Does your pooch try to take your hand off every time you go to give him a treat? While this type of behavior is unacceptable, it is relatively common. There are some dogs who are naturally gentle but far more that are not. This type of "gentle" behavior is something that every dog should know. However, at the same time, it is important for you to understand that this is not an aggressive behavior. It is simply that your pup needs to learn some manners.
At the same time, you should also know that taking treats from a human hand is not an innate behavior in dogs. No dog automatically knows how to do this, it is something you will need to teach your pup. Training your dog to take treats gently is vital as it will have an impact on every other type of training in which you use treats as a reward.
The idea here is to teach your pup not to try and take your fingers off along with the treat you are trying to give him. The last thing you want is for your dog to behave that way, especially with a small child. You could perhaps get around this problem by tossing his treats to him or placing them on the ground. But, this is only circumventing the problem, it is not fixing it. This may come back to haunt you further down the road.
Once you train your pup to be gentle when taking treats, playing with him and his toys will be a lot more fun for everyone. If you are not comfortable trying to train your pup, consider using a leather glove to protect your hand. The most important thing you need to remember is that it will take time and patience to reach the point at which your pup will always take his treats, toys, and any else you are trying to give gently from your hand.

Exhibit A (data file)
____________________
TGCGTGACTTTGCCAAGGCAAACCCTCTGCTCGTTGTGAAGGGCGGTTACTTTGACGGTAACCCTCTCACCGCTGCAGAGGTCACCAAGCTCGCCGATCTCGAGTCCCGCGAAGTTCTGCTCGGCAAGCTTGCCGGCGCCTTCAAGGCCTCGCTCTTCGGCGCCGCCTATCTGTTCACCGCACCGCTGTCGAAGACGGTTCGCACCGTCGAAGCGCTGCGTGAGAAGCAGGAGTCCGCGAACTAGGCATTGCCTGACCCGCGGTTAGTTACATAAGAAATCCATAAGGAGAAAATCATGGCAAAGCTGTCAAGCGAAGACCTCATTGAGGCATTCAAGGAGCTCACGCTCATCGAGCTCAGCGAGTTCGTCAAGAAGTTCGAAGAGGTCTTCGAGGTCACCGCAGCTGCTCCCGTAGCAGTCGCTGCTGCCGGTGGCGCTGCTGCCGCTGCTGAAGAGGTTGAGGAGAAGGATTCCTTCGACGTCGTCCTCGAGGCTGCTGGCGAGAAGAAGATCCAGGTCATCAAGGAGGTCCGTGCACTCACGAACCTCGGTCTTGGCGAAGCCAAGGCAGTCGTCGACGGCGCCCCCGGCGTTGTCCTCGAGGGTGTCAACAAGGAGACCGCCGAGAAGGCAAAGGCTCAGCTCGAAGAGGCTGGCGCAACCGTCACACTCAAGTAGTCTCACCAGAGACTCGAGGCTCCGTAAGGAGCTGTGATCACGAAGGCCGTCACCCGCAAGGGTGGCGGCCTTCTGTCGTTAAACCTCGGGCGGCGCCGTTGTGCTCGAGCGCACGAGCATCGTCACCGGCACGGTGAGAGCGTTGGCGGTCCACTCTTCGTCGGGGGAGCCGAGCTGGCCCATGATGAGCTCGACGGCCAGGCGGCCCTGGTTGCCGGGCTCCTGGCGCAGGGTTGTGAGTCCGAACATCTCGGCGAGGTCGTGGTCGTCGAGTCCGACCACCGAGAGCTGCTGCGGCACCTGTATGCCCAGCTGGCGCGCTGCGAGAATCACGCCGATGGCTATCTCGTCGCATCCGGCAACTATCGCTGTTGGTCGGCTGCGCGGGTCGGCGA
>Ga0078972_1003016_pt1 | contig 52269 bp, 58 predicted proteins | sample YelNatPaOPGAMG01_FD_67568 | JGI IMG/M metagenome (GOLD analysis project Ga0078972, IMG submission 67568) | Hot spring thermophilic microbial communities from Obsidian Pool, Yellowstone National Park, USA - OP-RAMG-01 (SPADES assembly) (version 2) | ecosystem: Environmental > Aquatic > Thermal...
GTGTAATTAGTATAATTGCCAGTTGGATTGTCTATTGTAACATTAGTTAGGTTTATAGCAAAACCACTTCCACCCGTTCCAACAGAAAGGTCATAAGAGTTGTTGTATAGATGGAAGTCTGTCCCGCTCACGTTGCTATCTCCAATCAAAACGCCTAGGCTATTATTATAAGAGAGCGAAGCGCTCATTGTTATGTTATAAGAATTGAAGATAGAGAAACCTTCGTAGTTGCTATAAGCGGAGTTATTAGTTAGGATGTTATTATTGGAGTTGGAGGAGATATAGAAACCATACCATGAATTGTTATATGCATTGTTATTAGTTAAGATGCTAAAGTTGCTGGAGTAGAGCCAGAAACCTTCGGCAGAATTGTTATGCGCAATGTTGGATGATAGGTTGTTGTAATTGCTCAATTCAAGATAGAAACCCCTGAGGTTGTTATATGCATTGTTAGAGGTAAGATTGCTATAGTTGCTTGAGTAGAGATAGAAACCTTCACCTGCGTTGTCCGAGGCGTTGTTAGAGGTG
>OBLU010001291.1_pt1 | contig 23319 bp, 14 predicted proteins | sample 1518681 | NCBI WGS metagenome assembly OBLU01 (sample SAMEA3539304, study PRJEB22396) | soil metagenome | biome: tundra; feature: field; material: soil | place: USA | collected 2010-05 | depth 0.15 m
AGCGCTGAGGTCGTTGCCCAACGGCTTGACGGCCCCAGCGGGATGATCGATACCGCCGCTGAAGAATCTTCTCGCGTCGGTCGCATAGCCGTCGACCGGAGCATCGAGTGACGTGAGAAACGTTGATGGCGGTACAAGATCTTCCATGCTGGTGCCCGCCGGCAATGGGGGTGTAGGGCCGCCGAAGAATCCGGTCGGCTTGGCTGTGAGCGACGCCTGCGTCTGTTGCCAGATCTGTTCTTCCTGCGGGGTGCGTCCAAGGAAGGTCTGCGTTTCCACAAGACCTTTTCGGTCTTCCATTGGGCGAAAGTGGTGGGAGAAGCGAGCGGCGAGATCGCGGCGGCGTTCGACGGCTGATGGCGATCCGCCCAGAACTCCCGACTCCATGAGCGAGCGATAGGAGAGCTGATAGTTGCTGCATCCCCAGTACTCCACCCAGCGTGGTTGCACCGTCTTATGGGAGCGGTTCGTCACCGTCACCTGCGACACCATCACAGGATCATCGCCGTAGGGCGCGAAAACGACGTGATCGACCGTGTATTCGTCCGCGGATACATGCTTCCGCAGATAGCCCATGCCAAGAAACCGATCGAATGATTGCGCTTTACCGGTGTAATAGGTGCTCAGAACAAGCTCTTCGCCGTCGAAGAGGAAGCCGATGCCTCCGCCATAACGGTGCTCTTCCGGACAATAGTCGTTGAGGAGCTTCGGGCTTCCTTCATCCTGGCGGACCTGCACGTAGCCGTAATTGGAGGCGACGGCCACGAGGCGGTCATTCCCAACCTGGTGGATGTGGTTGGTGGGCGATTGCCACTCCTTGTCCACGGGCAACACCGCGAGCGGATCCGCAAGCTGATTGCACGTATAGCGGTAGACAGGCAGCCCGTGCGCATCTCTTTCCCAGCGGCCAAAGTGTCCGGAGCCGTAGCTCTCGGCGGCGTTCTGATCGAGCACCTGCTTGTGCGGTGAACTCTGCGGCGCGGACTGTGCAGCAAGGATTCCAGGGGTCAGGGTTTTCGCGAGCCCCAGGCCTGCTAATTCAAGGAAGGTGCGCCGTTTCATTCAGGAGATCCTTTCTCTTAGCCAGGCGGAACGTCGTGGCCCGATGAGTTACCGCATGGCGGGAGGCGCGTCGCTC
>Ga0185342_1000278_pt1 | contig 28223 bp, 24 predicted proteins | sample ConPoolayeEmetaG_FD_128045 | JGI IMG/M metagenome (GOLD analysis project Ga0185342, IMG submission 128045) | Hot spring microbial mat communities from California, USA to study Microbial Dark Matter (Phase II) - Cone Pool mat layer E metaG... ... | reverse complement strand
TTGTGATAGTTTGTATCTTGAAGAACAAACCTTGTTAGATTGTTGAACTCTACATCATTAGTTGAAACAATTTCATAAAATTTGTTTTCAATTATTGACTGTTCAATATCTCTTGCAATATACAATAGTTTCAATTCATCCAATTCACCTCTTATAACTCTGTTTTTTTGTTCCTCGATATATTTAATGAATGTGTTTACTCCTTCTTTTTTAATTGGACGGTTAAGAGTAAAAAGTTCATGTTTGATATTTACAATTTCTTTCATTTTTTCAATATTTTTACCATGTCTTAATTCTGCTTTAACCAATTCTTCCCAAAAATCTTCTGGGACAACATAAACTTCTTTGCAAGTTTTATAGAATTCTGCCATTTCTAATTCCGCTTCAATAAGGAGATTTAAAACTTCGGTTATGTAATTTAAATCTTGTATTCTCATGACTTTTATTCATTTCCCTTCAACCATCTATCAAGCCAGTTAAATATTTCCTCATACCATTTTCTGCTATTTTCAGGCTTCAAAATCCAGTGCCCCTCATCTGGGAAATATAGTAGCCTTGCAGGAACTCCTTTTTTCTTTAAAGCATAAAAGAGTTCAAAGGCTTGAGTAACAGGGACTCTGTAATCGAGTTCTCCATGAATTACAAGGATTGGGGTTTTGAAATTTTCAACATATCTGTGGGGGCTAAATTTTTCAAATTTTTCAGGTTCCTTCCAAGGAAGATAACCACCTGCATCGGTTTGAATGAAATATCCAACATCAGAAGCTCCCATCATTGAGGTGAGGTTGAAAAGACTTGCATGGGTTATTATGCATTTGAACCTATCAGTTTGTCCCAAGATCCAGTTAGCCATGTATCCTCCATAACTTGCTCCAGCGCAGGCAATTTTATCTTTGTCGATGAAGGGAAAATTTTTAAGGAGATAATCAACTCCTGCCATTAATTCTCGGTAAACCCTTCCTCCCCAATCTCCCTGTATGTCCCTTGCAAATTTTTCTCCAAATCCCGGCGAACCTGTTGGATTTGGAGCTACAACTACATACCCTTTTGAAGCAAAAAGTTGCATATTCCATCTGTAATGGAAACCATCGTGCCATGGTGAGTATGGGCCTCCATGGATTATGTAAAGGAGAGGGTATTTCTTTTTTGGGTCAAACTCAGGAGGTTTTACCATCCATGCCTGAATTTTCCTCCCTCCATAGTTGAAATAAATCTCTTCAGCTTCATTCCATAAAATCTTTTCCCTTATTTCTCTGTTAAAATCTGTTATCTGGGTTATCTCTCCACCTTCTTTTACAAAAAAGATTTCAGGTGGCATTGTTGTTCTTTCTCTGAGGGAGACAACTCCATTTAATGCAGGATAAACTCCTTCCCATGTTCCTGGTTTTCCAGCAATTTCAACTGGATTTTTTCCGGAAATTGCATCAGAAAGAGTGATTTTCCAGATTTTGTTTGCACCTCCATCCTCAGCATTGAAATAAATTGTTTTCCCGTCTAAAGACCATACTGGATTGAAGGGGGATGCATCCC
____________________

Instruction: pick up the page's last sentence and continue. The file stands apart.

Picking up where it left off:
Try to choose a time of day when your house is quiet and free from distractions for the first few sessions at least. It doesn't take much in the way of supplies for this particular form of training, but you will need:
need a large supply of your pup's favorite soft chewy treats.
Gloves: If you are worried about being bitten.
A clicker: If you have been using clicker training.
Patience: You always need plenty of this.
Time: Again, you need plenty of time to teach this behavior.
One extra thing to keep in mind is that you should not attempt to train your dog when he is aroused, stressed, or hyper, you should only do this when he is nice and calm. Once he has mastered this skill in the quiet, start adding distractions slowly until you can give him a treat, no matter what is going on, without fear of losing a finger.